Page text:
is no subject to be taken lightly. The New York Times
has a tremendously well-researched article today
on the recent outbreaks of Norwalk virus aboard cruise ships. This article (excerpted below) highlights some major issues for American anti-terrorism planners in preventing/responding bioterrorist attacks on Americans at home and abroad.
Imagine for a second that these viruses were intentionally passed to the tourists aboard these ships. A terrorist group could have waited for these tourists to arrive in a vacation spot like Jamaica (not known for its anti-terrorism law enforcement efforts), procured a beat-up taxicab, and met the tourists as they disembarked for a port call. All the terrorist would have to do is spread some of the virus in the backseat and on the doors -- not hard to do with a fecal-oral virus like this. Biology would do the rest. The use of a non-lethal, relatively harmless bug this time was intentional. This is reconnaissance. In this hypothetical scenario, the terrorists are conducting reconnaissance to determine American respones times, quarantine procedures, scrubbing procedures, etc. However, the reconnaissance itself has somewhat of a disruptive effect, so it's not entirely harmless.
Now imagine for a second all of the potential means that bioterrorism vectors (aka humans) could enter this country. They could come in over land borders, e.g. through the U.S./Mexican port of entry at Tijuana. They could fly in on international flights. They could come in by sea. They could ferry in from Canada. The list goes on. Currently, the front line of defense for detecting sick people entering the U.S. is relatively weak. Unless you're hacking up phlegm on an airliner in quantities that a flight attendant would notice, you're not going to set off any alarms. It's entirely possible that you could enter the country through completely legal means carrying a virus or bacterial infection without anyone ever knowing.
Next, think of the viruses/bugs that could be used. One option is the sexy, deadly type of bug like Ebola or smallpox. But those may be too lethal, too hard to get through -- and too easily detectable. A more sophisticated terrorist might choose instead to use a strain of tuberculosis which is "multiple drug resistant", or MDR. Such strains of TB could then mutate in the U.S. and create tremendous secondary and tertiary difficulties for American medicine. And ultimately, these bugs could release a TB epidemic which American doctors are incapable of treating. The same can be done with strep, staph, and other bugs. The goal might not be to kill people outright, but to make a tremendous number of Americans sick. Terrorists don't always aim to kill -- sometimes they aim to disrupt.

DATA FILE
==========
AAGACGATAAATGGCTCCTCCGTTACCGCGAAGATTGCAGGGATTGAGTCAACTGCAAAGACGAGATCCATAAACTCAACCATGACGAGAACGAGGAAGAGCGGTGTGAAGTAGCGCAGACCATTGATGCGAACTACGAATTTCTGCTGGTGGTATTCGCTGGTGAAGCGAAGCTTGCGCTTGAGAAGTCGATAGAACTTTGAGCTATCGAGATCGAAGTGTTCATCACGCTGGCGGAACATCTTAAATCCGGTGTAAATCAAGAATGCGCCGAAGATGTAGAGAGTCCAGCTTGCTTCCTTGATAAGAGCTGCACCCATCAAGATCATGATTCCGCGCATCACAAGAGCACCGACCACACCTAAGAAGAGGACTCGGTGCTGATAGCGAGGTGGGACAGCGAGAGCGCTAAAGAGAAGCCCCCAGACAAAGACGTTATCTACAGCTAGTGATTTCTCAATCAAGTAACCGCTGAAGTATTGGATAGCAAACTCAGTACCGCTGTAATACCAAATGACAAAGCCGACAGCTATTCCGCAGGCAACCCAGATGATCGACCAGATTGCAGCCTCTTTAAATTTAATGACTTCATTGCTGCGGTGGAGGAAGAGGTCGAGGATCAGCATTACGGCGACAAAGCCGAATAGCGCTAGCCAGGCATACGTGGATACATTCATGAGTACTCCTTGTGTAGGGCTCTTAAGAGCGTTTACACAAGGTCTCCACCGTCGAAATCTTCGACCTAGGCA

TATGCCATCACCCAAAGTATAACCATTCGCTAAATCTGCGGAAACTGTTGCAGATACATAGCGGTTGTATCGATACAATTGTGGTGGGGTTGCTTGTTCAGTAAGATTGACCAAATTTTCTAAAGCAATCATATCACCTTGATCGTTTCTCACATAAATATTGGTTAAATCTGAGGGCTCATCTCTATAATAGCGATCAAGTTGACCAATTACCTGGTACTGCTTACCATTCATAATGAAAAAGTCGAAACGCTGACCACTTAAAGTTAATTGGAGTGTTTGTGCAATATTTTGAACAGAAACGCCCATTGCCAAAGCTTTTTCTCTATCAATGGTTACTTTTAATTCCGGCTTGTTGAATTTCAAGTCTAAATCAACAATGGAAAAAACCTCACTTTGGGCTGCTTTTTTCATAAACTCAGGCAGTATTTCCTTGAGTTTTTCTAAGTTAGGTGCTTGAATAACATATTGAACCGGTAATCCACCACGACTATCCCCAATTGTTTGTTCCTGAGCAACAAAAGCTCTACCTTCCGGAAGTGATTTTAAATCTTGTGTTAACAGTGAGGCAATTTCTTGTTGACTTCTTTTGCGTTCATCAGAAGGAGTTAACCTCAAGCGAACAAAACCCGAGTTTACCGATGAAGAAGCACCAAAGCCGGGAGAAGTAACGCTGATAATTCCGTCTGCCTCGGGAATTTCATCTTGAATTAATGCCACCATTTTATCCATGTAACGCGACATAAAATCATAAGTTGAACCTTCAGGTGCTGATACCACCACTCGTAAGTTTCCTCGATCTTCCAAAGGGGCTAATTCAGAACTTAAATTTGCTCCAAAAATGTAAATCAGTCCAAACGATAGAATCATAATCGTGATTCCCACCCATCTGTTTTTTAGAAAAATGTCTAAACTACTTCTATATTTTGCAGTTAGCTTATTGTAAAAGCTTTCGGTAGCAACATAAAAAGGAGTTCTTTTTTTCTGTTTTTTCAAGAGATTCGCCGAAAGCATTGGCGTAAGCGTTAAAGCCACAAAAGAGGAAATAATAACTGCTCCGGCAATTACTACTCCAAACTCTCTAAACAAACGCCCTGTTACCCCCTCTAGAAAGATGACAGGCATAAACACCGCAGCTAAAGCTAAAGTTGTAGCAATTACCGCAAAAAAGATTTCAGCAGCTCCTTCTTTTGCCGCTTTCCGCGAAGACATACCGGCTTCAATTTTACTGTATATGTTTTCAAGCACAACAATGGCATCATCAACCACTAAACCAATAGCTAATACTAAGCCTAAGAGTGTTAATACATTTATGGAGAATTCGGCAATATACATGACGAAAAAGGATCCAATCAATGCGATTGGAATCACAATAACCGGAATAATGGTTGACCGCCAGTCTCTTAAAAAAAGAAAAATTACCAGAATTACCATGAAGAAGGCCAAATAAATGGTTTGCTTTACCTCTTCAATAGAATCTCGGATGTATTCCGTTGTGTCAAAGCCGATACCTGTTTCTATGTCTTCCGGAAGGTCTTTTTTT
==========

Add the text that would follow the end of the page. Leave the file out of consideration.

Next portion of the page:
Again, there's no current cause for alarm. This is all my speculation, based on my background and reading of several important books on the subject (including 'Germs'
by the NY Times reporters Judith Miller and William Broad; and 'The Coming Plague'
by Laurie Garrett). But if this is a new terrorist threat, we must act fast. The defenses in this area are thin, and we cannot afford to keep wasting money on airport/airliner/border security while leaving ourselves vulnerable to other, more clandestine threats.The New York Times
December 6, 2002Virus Rattles Cruise Industry and Health Officials
By DENISE GRADY
The reports from the Caribbean cruise ship Oceana began arriving at the Centers for Disease Control and Prevention late on Tuesday. By Wednesday night, the picture was disturbingly familiar: 117 on board were violently ill with vomiting and diarrhea, the same symptoms that had laid low passengers on three other ships in the last two months.
A common and highly contagious infection, caused by a germ known as a Norwalk-like virus, has been confirmed on two of the ships and is suspected on the other two. Since October, the virus has sickened at least 900 passengers and crew members on cruise ships.
The outbreaks are creating a mystery for federal health officials and are rattling passengers and cruise company executives. Norwalk-like viruses have hit ships before, but health officials said they did not know why the recent outbreaks were occurring, and they said the recent burst of cases appeared to be an increase over previous years.
The nature of the viruses — they are common, hardy, highly contagious and hard to track — raises the possibility that periodic outbreaks on ships may be inevitable, one more risk that the traveling public must factor into the calculation of whether to book tickets or stay home. The tight quarters of a ship provide ideal conditions for contagious germs like Norwalk viruses to multiply.